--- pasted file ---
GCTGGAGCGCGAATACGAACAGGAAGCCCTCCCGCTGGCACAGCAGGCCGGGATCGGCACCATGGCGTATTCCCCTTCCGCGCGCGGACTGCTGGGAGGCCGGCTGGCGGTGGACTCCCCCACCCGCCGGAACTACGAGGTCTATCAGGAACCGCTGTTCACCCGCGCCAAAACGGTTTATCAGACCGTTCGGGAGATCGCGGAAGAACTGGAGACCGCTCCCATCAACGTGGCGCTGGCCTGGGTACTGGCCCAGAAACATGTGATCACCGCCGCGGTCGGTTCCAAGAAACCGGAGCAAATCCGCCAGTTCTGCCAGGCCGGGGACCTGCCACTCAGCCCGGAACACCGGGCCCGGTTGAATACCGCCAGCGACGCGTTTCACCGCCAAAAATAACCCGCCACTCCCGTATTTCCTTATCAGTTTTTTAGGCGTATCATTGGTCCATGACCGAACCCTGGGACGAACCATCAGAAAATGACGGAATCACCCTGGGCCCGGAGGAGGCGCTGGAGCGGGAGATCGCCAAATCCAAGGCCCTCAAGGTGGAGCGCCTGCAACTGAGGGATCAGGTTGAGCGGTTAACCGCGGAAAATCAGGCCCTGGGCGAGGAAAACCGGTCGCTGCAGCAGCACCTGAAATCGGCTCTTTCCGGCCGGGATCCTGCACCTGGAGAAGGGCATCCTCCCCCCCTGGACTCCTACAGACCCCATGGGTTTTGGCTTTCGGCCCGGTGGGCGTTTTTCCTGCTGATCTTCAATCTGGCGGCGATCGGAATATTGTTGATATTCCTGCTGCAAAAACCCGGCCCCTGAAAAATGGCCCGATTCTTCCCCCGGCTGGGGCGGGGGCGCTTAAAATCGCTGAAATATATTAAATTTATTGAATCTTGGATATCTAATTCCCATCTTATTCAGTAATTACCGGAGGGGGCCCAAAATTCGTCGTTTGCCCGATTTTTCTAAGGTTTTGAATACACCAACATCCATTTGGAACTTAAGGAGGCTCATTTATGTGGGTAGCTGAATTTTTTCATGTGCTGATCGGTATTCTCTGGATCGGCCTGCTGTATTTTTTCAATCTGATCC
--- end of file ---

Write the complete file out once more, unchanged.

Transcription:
GCTGGAGCGCGAATACGAACAGGAAGCCCTCCCGCTGGCACAGCAGGCCGGGATCGGCACCATGGCGTATTCCCCTTCCGCGCGCGGACTGCTGGGAGGCCGGCTGGCGGTGGACTCCCCCACCCGCCGGAACTACGAGGTCTATCAGGAACCGCTGTTCACCCGCGCCAAAACGGTTTATCAGACCGTTCGGGAGATCGCGGAAGAACTGGAGACCGCTCCCATCAACGTGGCGCTGGCCTGGGTACTGGCCCAGAAACATGTGATCACCGCCGCGGTCGGTTCCAAGAAACCGGAGCAAATCCGCCAGTTCTGCCAGGCCGGGGACCTGCCACTCAGCCCGGAACACCGGGCCCGGTTGAATACCGCCAGCGACGCGTTTCACCGCCAAAAATAACCCGCCACTCCCGTATTTCCTTATCAGTTTTTTAGGCGTATCATTGGTCCATGACCGAACCCTGGGACGAACCATCAGAAAATGACGGAATCACCCTGGGCCCGGAGGAGGCGCTGGAGCGGGAGATCGCCAAATCCAAGGCCCTCAAGGTGGAGCGCCTGCAACTGAGGGATCAGGTTGAGCGGTTAACCGCGGAAAATCAGGCCCTGGGCGAGGAAAACCGGTCGCTGCAGCAGCACCTGAAATCGGCTCTTTCCGGCCGGGATCCTGCACCTGGAGAAGGGCATCCTCCCCCCCTGGACTCCTACAGACCCCATGGGTTTTGGCTTTCGGCCCGGTGGGCGTTTTTCCTGCTGATCTTCAATCTGGCGGCGATCGGAATATTGTTGATATTCCTGCTGCAAAAACCCGGCCCCTGAAAAATGGCCCGATTCTTCCCCCGGCTGGGGCGGGGGCGCTTAAAATCGCTGAAATATATTAAATTTATTGAATCTTGGATATCTAATTCCCATCTTATTCAGTAATTACCGGAGGGGGCCCAAAATTCGTCGTTTGCCCGATTTTTCTAAGGTTTTGAATACACCAACATCCATTTGGAACTTAAGGAGGCTCATTTATGTGGGTAGCTGAATTTTTTCATGTGCTGATCGGTATTCTCTGGATCGGCCTGCTGTATTTTTTCAATCTGATCC